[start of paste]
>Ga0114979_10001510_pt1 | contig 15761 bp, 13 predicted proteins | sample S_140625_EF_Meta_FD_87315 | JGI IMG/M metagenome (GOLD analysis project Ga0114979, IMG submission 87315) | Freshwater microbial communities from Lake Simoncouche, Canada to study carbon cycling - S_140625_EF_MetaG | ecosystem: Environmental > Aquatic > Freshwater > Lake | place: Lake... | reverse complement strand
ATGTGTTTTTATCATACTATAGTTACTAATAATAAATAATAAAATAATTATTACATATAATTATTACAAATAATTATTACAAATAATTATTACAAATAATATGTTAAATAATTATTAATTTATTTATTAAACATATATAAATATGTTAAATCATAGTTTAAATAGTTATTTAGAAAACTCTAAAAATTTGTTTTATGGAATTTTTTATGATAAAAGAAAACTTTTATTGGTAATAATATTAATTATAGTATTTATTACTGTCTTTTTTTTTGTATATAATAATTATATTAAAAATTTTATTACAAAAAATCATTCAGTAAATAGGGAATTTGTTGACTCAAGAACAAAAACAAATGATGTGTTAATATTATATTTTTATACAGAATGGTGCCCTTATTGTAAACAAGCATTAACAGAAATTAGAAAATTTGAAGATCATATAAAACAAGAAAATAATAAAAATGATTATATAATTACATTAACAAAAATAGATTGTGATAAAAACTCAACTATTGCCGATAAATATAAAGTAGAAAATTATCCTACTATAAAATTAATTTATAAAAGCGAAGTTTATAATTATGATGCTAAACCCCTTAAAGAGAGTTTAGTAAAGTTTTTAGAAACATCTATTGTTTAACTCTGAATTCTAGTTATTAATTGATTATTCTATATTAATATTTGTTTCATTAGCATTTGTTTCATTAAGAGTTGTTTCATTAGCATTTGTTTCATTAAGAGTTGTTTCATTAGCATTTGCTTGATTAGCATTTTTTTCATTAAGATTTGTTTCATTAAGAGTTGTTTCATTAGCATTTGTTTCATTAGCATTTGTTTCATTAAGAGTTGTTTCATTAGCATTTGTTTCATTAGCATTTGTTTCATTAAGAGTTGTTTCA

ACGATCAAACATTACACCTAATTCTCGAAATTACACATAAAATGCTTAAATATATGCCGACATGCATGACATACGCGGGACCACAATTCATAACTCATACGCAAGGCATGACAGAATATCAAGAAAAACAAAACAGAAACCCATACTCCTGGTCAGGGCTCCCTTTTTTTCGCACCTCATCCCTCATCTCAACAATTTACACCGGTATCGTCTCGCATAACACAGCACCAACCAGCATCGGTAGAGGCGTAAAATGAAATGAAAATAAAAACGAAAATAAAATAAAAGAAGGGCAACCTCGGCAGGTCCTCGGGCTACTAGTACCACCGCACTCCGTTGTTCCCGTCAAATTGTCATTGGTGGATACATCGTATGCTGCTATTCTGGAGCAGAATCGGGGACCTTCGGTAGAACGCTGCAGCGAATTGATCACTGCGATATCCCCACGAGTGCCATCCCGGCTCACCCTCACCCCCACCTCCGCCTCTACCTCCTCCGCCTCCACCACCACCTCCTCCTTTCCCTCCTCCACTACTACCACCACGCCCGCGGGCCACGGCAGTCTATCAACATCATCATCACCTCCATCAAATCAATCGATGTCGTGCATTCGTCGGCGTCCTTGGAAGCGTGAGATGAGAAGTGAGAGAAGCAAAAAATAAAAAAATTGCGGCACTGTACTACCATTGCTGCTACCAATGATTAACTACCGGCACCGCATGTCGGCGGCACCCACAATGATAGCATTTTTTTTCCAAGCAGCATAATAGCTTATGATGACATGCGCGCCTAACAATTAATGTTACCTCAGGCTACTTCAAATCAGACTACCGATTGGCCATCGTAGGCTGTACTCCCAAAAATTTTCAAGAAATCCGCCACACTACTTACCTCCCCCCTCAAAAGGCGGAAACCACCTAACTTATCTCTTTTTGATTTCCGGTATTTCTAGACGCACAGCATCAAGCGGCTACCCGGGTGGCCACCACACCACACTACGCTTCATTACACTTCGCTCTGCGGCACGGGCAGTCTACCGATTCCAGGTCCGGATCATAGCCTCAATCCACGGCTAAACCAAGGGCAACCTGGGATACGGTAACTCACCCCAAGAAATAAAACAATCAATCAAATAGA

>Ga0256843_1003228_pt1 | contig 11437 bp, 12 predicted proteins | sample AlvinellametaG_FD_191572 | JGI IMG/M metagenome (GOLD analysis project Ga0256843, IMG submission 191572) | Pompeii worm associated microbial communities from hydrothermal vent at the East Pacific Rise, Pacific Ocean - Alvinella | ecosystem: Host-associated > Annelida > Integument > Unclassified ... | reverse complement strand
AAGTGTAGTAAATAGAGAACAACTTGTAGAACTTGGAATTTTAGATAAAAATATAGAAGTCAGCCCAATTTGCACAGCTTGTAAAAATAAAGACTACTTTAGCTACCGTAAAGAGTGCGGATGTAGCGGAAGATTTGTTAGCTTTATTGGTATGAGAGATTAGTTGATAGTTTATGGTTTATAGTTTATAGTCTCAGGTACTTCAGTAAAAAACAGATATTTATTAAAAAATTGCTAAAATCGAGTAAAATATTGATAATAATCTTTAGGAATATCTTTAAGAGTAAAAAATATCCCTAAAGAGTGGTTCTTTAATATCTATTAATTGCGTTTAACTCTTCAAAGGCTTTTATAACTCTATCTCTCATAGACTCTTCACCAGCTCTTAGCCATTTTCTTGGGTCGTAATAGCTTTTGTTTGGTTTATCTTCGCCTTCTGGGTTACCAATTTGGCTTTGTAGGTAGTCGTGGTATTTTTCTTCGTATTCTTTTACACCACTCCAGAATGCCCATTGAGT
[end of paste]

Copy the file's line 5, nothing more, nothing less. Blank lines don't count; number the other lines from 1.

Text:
AAGTGTAGTAAATAGAGAACAACTTGTAGAACTTGGAATTTTAGATAAAAATATAGAAGTCAGCCCAATTTGCACAGCTTGTAAAAATAAAGACTACTTTAGCTACCGTAAAGAGTGCGGATGTAGCGGAAGATTTGTTAGCTTTATTGGTATGAGAGATTAGTTGATAGTTTATGGTTTATAGTTTATAGTCTCAGGTACTTCAGTAAAAAACAGATATTTATTAAAAAATTGCTAAAATCGAGTAAAATATTGATAATAATCTTTAGGAATATCTTTAAGAGTAAAAAATATCCCTAAAGAGTGGTTCTTTAATATCTATTAATTGCGTTTAACTCTTCAAAGGCTTTTATAACTCTATCTCTCATAGACTCTTCACCAGCTCTTAGCCATTTTCTTGGGTCGTAATAGCTTTTGTTTGGTTTATCTTCGCCTTCTGGGTTACCAATTTGGCTTTGTAGGTAGTCGTGGTATTTTTCTTCGTATTCTTTTACACCACTCCAGAATGCCCATTGAGT